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The boring machine Ray Naughton drives weighs 1,000 tons – and even has a kitchen

I ’ve never been given a company car but I do drive something very special at work. I’m in charge of a “mole”, one of the giant tunnel-digging machines that are burrowing under London for the Crossrail project, linking the east and west of the city. Each mole is as long as 14 London buses and weighs 1,000 tons, yet is incredibly precise. It has to be to cut a path between the capital’s subterranean maze of sewers, Tube lines and underground rivers.

I’m 44 and have worked in tunnel digging since I was 16. My uncle ran a boring company and he gave me my first job, on a sewer project under Sheffield. In those days tunnelling was hard labour with shovels and picks. Now I sit at a control panel and it isn’t physically demanding at all. I’d rather pick up a rattlesnake than go back to the old way of working.

There have always been plenty of opportunities in my line but because it’s underground, people don’t always realise. I’ve helped dig miles of tunnels over the years, including the Channel tunnel rail link and a tunnel that carries the electrical power supplies underneath the Olympic Village in London.

For the Crossrail project I drive one of the latest tunnel-boring machines (TBMs). The one that I run is nicknamed Jessica and the power that drives it forward is equivalent to the force needed to lift more than 2,900 London taxis. Despite that, you barely feel anything when it is running. You do hear a hum from the cutter head, which revolves just two or three times per minute – but we are crawling forward at 100m a week.

I work 12-hour shifts, sitting in a control room about 10m back from the cutting head. As the machine goes forward, earth is pushed behind and carried back down the tunnel. Nearly all the soil from the 26 miles of tunnels will be reused, including 4.4 million tons of clay being shipped out to a new RSPB reserve in the Thames Estuary.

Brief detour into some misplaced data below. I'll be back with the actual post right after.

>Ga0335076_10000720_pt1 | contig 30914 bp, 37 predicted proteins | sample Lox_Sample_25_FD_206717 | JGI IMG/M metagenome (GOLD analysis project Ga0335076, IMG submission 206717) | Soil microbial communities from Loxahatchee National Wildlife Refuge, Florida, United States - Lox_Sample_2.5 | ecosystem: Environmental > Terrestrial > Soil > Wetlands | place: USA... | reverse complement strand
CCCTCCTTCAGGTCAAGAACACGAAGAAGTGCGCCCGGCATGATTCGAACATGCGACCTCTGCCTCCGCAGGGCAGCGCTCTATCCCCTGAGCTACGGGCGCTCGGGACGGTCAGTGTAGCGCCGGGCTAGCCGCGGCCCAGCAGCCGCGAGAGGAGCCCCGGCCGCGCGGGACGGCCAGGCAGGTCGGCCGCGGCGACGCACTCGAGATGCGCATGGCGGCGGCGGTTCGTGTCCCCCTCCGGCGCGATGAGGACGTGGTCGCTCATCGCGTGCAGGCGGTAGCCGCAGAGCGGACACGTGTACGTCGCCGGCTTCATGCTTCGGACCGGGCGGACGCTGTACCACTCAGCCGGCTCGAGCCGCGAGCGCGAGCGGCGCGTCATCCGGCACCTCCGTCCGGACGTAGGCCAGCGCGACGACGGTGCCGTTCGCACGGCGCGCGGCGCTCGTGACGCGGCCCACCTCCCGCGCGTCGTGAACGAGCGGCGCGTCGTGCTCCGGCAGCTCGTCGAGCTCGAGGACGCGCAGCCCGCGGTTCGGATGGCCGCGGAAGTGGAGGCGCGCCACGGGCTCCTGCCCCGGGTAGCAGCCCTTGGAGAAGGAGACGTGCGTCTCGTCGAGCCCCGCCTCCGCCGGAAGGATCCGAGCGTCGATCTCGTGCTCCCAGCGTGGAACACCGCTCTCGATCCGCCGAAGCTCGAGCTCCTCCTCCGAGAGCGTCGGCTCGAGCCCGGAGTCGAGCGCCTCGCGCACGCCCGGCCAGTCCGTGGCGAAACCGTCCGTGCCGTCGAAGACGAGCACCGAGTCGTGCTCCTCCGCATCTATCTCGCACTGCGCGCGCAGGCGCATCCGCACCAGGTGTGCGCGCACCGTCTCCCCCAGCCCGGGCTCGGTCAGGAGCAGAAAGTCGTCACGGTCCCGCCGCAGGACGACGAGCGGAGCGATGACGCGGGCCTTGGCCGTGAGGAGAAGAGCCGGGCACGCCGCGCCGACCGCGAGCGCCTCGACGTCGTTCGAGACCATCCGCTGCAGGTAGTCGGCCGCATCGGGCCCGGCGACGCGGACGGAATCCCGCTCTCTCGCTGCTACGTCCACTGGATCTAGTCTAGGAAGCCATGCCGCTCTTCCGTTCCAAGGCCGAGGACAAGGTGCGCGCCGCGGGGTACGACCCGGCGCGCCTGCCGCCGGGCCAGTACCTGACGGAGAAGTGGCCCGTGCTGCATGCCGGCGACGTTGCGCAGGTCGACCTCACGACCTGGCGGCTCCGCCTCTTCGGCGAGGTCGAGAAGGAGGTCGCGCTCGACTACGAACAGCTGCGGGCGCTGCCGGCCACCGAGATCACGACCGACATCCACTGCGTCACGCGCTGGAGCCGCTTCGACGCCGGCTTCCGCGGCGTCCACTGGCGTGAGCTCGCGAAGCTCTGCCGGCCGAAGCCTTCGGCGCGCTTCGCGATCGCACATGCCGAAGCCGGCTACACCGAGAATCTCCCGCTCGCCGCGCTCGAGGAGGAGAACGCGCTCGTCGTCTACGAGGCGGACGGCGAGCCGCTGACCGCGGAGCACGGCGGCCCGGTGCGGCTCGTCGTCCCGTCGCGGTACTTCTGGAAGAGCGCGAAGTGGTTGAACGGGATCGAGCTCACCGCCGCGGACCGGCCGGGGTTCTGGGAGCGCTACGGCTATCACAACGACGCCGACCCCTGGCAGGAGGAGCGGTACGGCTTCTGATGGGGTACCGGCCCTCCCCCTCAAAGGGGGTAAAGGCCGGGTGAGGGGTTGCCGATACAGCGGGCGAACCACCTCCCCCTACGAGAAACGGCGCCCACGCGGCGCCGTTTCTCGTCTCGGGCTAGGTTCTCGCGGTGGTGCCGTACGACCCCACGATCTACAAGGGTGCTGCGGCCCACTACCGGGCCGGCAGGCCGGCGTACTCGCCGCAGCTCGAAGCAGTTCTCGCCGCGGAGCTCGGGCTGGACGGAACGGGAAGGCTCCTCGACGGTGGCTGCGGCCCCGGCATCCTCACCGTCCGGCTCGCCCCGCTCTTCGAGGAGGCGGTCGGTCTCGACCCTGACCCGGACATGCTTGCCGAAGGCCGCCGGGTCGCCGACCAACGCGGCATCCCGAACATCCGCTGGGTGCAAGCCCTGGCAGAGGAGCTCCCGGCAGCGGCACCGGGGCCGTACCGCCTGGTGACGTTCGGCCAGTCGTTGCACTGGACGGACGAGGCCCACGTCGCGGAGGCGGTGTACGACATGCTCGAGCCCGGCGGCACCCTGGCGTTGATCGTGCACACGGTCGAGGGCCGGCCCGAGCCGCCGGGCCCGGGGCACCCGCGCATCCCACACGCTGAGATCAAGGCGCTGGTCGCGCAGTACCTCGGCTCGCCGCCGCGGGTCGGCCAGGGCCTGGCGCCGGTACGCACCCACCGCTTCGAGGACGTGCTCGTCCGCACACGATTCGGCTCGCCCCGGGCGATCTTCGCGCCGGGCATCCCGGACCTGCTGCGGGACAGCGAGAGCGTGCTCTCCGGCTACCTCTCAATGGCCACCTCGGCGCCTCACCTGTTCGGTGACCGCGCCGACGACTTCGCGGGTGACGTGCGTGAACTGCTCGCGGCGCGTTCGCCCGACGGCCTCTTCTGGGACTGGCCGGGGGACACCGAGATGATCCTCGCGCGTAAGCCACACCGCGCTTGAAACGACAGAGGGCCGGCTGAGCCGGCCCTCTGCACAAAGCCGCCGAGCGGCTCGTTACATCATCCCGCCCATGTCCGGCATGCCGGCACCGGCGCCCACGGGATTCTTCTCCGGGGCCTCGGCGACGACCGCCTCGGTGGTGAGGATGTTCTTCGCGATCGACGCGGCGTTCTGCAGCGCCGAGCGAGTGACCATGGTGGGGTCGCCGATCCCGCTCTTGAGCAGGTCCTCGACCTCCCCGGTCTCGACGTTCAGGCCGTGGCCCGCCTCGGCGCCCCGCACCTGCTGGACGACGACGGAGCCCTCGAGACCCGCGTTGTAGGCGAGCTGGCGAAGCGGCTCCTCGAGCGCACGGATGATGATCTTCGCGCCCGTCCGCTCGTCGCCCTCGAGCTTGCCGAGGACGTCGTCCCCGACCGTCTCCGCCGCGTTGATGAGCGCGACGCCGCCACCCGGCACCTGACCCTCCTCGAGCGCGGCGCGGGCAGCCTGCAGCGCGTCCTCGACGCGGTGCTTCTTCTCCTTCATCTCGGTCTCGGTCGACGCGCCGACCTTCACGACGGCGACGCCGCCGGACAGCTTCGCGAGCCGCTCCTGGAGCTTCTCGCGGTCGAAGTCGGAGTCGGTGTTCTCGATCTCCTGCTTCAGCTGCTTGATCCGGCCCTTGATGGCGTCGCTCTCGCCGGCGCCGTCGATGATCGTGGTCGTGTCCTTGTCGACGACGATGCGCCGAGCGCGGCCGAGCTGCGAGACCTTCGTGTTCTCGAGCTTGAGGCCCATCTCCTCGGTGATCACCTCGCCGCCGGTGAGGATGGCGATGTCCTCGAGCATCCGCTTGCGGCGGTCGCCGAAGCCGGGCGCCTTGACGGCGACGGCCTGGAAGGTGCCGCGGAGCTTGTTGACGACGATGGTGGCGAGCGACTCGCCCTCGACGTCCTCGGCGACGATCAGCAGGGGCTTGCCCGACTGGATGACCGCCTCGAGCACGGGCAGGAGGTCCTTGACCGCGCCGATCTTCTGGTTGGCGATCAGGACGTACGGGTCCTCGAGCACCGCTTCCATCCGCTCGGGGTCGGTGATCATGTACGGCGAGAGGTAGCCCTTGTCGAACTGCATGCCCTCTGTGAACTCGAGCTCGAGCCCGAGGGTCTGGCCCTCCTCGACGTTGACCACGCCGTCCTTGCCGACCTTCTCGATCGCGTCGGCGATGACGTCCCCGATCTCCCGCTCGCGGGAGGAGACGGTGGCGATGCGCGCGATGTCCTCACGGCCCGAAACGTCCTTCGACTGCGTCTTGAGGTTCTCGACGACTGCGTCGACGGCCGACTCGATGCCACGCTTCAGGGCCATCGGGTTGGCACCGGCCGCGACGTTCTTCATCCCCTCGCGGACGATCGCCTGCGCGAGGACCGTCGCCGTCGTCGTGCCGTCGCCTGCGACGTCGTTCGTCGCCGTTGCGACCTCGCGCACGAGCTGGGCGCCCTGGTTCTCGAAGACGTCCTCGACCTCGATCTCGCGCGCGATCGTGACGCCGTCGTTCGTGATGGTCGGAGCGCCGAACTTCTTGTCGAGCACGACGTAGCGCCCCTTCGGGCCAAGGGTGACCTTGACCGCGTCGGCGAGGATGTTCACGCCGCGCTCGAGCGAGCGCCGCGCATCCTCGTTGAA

Jessica also carries the precast concrete segments of tunnel wall. These are pushed into place by a hydraulic ram, then cemented in with instant grout that takes a few minutes to set. The machines are so advanced that we even have our own kitchen area on board. If we had had these TBMs to build the Channel tunnel in the 1980s, it would have cost a fraction of the price.

My work gets me into some pretty unusual places. Last year I was digging 14m beneath the Blackwall Tunnel, knowing that people were driving their cars just above me. Now I’m on a two-mile stretch between Stepney Green and Pudding Mill Lane. We should finish this section by the end of 2014 – the first Crossrail trains are due to start running in 2019.

I spend most of my day looking at a bank of screens, getting all the information I need on progress and direction. It’s a far cry from when I started tunnelling 27 years ago. Then we used line of sight and a length of string for guidance. Jessica is laser-guided and I navigate via a GPS system. Despite her size, I can adjust the direction by millimetres with the push of a button.

You make friends on a project like this, so camaraderie within the team is only natural. We’ll have had three years together by the time the work is done, then I’m off to the next job – hopefully the new underground rail system in Doha for the 2022 Qatar World Cup.

I’m usually so tired at the end of my shift that all I want to do is call my family in Manchester and go to bed. We have an internal phone system underground but, obviously, there’s no mobile phone reception. However, one of the good things about working underground is that you never have to worry about the weather.

There is always a danger of hitting something but I’ve never had an accident. The planning has been meticulous – there’s very little margin for error under London. The tunnel will eventually pass 1.5m above the Tube’s Northern Line. In my job, it doesn’t get much closer than that.

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